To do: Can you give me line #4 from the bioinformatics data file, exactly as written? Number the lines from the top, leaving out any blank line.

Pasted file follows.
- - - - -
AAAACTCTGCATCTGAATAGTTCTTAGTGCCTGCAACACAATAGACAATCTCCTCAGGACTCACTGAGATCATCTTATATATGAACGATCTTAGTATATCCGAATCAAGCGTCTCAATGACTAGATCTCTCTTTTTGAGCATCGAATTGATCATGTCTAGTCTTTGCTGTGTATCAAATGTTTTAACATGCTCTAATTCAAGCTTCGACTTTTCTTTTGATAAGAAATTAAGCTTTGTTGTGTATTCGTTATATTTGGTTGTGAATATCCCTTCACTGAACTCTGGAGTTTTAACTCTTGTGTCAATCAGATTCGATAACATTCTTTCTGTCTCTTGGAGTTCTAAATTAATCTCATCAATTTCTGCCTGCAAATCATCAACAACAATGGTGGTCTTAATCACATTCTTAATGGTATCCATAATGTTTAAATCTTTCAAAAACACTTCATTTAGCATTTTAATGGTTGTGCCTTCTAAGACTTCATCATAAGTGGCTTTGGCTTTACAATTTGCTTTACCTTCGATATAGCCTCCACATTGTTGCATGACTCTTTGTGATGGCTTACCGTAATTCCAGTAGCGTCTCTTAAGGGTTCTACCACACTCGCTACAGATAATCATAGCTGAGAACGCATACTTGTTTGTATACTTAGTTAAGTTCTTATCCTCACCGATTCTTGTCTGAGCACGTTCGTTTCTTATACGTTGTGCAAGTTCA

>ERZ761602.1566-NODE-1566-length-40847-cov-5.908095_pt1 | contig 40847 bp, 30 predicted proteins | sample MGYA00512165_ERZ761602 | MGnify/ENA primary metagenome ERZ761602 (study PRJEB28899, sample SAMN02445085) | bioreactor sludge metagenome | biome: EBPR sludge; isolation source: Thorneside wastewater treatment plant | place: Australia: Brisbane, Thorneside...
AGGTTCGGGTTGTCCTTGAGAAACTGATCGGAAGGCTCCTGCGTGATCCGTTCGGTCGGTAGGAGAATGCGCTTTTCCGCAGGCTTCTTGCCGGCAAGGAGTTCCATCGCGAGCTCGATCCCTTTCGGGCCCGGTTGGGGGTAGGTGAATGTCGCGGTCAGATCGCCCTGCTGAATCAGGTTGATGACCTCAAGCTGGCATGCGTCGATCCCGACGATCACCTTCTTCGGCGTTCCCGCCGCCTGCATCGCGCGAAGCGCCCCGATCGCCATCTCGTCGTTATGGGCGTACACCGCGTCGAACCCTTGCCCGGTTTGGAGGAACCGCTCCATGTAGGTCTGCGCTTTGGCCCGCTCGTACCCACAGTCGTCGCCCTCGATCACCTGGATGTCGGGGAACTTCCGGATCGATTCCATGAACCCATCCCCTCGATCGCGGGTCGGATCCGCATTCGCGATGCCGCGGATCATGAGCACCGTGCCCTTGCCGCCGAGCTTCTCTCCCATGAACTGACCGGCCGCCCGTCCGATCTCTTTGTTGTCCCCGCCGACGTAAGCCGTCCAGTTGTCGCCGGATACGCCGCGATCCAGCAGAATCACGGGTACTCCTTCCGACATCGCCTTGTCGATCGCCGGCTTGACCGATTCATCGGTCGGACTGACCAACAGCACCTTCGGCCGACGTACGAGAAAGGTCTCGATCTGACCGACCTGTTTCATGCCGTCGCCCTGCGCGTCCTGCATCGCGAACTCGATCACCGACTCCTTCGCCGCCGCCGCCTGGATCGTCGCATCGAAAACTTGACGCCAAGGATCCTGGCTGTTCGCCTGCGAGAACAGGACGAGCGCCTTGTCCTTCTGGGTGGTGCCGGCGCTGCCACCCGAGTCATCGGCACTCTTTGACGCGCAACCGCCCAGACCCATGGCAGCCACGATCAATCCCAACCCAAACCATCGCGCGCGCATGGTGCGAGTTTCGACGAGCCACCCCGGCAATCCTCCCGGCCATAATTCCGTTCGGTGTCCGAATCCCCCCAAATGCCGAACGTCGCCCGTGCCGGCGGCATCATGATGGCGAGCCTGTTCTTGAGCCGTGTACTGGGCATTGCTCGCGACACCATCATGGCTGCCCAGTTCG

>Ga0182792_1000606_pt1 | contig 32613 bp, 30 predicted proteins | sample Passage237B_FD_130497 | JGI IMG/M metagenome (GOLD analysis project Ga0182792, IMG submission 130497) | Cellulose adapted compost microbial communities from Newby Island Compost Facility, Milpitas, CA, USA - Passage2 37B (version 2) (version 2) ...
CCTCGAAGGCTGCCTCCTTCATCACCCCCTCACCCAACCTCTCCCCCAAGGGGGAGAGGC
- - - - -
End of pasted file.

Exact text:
>Ga0182792_1000606_pt1 | contig 32613 bp, 30 predicted proteins | sample Passage237B_FD_130497 | JGI IMG/M metagenome (GOLD analysis project Ga0182792, IMG submission 130497) | Cellulose adapted compost microbial communities from Newby Island Compost Facility, Milpitas, CA, USA - Passage2 37B (version 2) (version 2) ...